You're not wrong, but it doesn't capture the truth well. The barbarian has a 5% chance to crit while the fighter has a 15% chance to crit. Yes, 15% is 3 times more than 5%. But saying it's 3 times more is misleading because you're using the relative chance between them, rather than the absolute chance the action will happen.

i find the additive to be the misleading one.

if each does 100 hits, one will crit 5 times and the other will crit 15 times. That's certainly not a "10% difference".

that certainly isn't portraited well enough if you just say "you get 10% more crit" because when someone hears 10% more crit, he expects 10% more crits, which is 100% not what he's getting from a flat additive 10% chance.

using additive on percentages should burn in a fire because it just misleads people.

relative chances on % is the correct order to show things.

i mean, consider how ridiculous this is:

"if you pick up X option you get 10% more crit."

"so if i was critting 10 times before now i'm critting 11?"

"no, now you crit 30 times"

"...what?"

shroudb |

shroudb wrote:i also feel that a straight up ranger two wielding is pretty crazy in pure dpr numbers.

i mean, 6 attacks at -2, 7 attacks if hasted, is no joke.

and even before that, having only -1/-2 MAP is pretty insane.4

I'm actually curious about the ranger thing. The problem, besides pulling it off (3 actions without moving...), is going to be that you'll be doing 1d6 damage die, which means 4d6 with runes vs 4d12. Elemental damage runes, I'd imagine, do help make up for this, but still, compare that to a Barbarian who gets half as many attacks but can have up to +18 damage on each of them...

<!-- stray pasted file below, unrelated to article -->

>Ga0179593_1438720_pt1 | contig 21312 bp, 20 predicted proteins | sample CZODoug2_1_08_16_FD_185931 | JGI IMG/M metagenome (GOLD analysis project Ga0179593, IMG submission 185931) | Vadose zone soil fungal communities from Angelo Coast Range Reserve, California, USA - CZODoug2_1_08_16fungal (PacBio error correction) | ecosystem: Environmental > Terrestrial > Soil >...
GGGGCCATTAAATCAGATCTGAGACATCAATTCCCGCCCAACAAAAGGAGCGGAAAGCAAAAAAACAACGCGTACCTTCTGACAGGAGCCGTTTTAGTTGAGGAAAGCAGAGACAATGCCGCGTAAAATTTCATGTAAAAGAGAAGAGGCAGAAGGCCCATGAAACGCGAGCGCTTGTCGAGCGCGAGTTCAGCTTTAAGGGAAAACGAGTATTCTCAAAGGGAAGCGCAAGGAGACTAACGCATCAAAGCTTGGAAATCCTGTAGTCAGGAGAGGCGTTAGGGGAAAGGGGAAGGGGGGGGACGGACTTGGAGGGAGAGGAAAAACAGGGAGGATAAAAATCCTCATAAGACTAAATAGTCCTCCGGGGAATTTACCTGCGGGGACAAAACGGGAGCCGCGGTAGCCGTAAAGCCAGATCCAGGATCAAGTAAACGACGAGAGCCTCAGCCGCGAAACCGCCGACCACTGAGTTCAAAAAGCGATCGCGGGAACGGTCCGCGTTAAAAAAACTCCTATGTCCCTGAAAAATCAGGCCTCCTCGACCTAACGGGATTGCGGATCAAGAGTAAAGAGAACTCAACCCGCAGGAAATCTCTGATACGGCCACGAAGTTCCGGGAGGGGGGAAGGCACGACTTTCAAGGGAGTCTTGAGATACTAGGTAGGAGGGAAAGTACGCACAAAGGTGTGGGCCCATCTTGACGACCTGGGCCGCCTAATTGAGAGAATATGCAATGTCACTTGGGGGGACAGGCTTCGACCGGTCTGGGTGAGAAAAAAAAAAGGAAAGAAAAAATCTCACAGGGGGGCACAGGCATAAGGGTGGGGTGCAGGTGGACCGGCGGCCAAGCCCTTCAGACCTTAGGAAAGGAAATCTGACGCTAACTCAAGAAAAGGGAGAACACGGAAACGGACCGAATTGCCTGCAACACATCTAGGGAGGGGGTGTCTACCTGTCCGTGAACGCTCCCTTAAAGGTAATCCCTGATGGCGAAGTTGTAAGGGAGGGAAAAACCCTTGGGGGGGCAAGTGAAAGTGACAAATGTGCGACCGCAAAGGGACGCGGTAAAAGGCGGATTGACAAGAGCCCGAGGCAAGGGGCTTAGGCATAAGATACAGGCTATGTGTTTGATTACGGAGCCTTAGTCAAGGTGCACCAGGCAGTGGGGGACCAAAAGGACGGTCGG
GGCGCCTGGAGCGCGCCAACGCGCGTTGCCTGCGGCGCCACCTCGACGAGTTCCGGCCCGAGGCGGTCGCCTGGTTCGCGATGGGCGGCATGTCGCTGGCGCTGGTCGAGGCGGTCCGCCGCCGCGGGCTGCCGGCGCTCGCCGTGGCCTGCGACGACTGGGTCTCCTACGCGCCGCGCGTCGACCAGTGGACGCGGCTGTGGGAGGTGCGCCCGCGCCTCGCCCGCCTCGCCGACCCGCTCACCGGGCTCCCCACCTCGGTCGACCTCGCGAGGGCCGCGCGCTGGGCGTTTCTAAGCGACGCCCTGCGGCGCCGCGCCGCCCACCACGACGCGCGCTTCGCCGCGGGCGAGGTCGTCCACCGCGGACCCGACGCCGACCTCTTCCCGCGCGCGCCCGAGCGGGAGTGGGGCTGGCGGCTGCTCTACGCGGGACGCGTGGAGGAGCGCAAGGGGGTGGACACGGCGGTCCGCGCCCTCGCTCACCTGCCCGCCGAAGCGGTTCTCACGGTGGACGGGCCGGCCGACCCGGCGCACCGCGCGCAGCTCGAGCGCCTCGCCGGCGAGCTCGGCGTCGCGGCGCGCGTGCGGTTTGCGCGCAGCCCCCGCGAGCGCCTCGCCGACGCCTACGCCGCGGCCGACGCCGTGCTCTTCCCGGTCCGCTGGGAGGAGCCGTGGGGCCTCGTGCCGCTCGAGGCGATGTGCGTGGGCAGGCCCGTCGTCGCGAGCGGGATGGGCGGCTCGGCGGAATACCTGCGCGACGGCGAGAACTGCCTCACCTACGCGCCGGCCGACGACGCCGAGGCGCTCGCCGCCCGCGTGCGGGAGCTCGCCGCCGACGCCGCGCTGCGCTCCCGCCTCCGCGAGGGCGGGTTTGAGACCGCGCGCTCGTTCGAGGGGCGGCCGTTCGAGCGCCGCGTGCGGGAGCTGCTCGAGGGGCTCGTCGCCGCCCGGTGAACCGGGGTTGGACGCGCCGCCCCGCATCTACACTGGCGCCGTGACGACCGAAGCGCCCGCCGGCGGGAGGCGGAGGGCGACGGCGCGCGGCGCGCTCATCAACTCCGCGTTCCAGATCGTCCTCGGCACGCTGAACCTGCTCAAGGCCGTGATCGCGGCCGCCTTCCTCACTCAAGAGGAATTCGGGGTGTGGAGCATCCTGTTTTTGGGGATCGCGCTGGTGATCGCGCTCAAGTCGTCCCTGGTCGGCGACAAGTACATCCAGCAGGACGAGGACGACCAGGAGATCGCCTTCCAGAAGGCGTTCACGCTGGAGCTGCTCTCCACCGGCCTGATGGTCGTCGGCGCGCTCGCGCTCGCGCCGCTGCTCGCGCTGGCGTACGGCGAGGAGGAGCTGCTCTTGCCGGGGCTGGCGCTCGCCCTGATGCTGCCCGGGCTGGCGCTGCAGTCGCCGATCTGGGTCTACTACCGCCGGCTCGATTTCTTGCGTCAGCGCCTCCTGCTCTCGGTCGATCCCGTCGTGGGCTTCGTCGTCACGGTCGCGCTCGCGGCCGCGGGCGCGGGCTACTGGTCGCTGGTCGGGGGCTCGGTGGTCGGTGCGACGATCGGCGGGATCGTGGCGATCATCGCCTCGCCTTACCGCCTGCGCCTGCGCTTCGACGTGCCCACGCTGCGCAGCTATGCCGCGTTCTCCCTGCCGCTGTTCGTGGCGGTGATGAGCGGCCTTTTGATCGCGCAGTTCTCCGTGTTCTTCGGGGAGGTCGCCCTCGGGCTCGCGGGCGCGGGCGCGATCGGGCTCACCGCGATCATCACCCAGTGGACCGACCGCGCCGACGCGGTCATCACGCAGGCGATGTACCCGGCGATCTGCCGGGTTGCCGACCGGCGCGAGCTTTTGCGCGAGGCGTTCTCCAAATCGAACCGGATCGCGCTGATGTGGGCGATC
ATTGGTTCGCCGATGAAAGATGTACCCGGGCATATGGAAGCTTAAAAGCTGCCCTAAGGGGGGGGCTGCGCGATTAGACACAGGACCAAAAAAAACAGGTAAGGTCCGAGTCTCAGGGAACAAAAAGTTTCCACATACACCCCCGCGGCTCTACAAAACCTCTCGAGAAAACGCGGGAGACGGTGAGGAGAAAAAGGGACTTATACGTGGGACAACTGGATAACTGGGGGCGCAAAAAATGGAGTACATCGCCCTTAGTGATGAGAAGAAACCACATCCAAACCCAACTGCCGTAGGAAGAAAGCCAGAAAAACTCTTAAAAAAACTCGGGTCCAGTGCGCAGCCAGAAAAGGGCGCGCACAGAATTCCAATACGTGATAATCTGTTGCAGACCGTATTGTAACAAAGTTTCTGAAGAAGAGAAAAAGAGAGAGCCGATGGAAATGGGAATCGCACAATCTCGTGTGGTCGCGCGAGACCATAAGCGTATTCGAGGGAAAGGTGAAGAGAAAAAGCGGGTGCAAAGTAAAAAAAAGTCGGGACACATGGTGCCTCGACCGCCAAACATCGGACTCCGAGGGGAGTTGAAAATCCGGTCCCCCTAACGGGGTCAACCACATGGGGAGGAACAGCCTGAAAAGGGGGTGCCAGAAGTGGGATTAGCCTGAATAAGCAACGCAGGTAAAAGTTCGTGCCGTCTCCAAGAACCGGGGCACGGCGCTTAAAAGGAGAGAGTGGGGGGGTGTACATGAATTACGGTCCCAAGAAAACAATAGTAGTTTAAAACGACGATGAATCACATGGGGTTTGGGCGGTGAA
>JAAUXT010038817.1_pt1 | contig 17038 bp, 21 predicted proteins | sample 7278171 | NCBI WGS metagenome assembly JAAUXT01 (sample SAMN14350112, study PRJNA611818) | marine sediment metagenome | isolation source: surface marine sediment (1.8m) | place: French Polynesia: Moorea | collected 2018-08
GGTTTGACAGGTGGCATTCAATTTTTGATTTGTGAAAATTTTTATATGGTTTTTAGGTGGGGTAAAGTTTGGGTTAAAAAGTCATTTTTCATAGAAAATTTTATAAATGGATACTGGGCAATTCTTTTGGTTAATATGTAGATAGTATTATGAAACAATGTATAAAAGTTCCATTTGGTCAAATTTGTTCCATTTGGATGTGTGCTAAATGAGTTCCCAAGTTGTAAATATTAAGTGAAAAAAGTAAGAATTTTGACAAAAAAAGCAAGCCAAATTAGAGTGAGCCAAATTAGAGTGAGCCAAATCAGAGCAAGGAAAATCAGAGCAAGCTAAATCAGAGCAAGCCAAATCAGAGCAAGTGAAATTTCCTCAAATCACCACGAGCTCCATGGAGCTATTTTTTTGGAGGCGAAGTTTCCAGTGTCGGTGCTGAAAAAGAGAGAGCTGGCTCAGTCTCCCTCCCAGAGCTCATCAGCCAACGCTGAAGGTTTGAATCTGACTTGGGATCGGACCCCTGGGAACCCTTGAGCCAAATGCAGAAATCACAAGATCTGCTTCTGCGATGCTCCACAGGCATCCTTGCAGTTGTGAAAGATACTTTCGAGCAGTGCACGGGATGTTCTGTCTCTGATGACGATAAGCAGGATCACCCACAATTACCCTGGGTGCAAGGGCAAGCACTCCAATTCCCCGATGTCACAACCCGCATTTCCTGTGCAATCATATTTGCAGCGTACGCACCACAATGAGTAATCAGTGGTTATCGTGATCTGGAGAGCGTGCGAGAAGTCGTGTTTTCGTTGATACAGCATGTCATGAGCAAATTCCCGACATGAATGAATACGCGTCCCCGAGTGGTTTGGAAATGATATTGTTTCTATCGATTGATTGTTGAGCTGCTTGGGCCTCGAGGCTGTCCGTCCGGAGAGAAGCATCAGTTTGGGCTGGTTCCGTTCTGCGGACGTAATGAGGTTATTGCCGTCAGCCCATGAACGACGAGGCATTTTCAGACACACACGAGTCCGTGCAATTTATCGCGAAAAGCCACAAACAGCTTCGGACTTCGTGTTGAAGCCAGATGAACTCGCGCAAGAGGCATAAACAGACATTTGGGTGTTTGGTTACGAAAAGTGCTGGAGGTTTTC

Sadly multiclassing into monk doesn't work to help out here, as your proficiency for unarmed strikes never improves...

maybe, but there's also quite a bit of flat damage in addition to the property runes.

i mean, titan mauler would ultimately get 18 from rage, and 7 from strength and 6 from greater specialisation for +31 damage. adding 3 +1d6 runs just makes this on average +41

ranger would have "just" the +23 damage.

but we're comparing 0/-5/-10 to -2/-2/-2/-2/-2/-2

even if all the barbarian attacks hit (and the -10 probably won't) he's already behind in additive damage.

then you have that 6*4d6 is actually higher average than 3*4d12.

plus, Agile may indeed be a trap.

and going with something like an orc necksplitter for d8 forcefull may be best.

it's basically -2 to attack for +8 damage (on average), which may be worth exploring as an option

MongrelHorde |

plus, Agile may indeed be a trap.